The Telstra Corporation Ltd (ASX: TLS) share price has snapped back from its recent malaise. Investors are now asking:

Will Telstra Shares Be The #1 Turnaround Story of 2019?

Below I detail two reasons why I love to hate Telstra shares. But first, let’s ask, what does it do?

Telstra is Australia’s largest and oldest telecommunications business, having built the first telegraph line in 1854. Today, it provides more than 17 million retail mobile services, nearly 5 million retail fixed voice services (e.g. home phones) and 3.6 million broadband services.

It also has operations stretching across eHealth, network applications and subsea cabling. Starting in 1997 (until 2006), the Australian Government sold Telstra to Australian investors via the ASX. The second batch of Government share sales, called “T2”, was conducted in 1999 at $7.40 per share.

2 Reasons I like Telstra

  1. Mobile Growth. Just this week Telstra shares went bananas when rival telco TPG Telecom Ltd (ASX: TPM) revealed it would drop its plans to build it’s own superfast 5G mobile network. As Rask Media’s, Andrew Schonberger wrote prior to the announcement, “Are TPG Telecom Shares A Buy For Mobile Growth”TPG had been vying for a spot as one of Australia’s largest mobile network operators.
  2. Dividends. Telstra is Australia’s most widely held ASX stock. It’s also one of the most reliable dividend payers on the ASX. Even with the intense competition, analysts expect Telstra to pay a dividend equivalent to yield over 5%. It’s fully franked too! As we noted here, Telstra’s dividend could be cut or trimmed slightly in 2019.

TLS dividend

2 Reasons I Don’t Like Telstra

  1. Debt. Commonsense — and research — tells us that companies with more debt tend to perform worse than those without it. While debt can make company’s return on equity look better than it really is, buying a company that already has loads of debt deprives you of the optionality of a company without debt! Telstra has too much debt for me to get excited. I think a2 Milk Company Ltd (ASX: A2M) is an example of a great company without debt.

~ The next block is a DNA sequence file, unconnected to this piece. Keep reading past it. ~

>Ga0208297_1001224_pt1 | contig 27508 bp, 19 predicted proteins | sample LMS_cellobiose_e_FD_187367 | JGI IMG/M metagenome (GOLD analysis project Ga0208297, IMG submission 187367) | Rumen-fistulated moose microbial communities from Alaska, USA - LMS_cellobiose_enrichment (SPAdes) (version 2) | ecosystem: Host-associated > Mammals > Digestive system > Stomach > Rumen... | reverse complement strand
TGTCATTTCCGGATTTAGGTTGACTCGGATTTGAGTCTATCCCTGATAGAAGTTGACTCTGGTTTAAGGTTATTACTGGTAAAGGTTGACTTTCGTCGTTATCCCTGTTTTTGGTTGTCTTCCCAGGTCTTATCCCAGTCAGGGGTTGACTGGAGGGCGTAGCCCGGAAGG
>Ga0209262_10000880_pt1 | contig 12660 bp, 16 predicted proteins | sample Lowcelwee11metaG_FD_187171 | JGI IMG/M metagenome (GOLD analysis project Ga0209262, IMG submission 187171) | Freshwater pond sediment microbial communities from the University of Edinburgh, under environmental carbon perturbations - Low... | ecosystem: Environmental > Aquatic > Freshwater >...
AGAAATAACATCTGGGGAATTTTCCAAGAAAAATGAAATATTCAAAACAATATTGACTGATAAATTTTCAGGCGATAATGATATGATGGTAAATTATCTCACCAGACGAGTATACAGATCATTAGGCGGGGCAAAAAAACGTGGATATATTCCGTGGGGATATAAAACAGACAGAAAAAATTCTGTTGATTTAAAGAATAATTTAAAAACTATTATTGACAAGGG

2. Competition. TPG might have dropped its own plans to build a mobile network using Chinese-made technology but its merger with Vodafone Australia is still on the cards. If it goes ahead, I wouldn’t be surprised to see Telstra shares come under selling pressure on account of more competition. In an industry with a bleak outlook, it’s another unnecessary risk to take, in my opinion.

Buy, Hold or Sell Telstra

I’m not in a rush to buy Telstra shares for my ASX portfolio, but I’m also not prepared to say it is a sell either. I’d probably give it a label of a ‘hold‘ if you held a gun to my head.

But honestly, if you’re looking for other reliable dividend shares on the ASX, consider Bapcor Ltd (ASX: BAP), which I detailed here; or even a dividend-paying exchange traded fund (ETF). For example, I own one ASX ETF that yields 4%. Another promising ETF can be found in the free report below.

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Disclaimer: Any information contained in this article is limited to general financial/investment advice only. The information has not taken into account your specific needs, goals or objectives, so please consider consulting a licenced and trusted adviser before acting on the information. Please read The Rask Group’s Financial Services Guide (FSG) for more information. This article is authorised by Owen Raszkiewicz of The Rask Group, which is a corporate authorised representative No. 1264179 of Strawman Pty Ltd (ACN: 610 908 211) (AFSL: 501 223).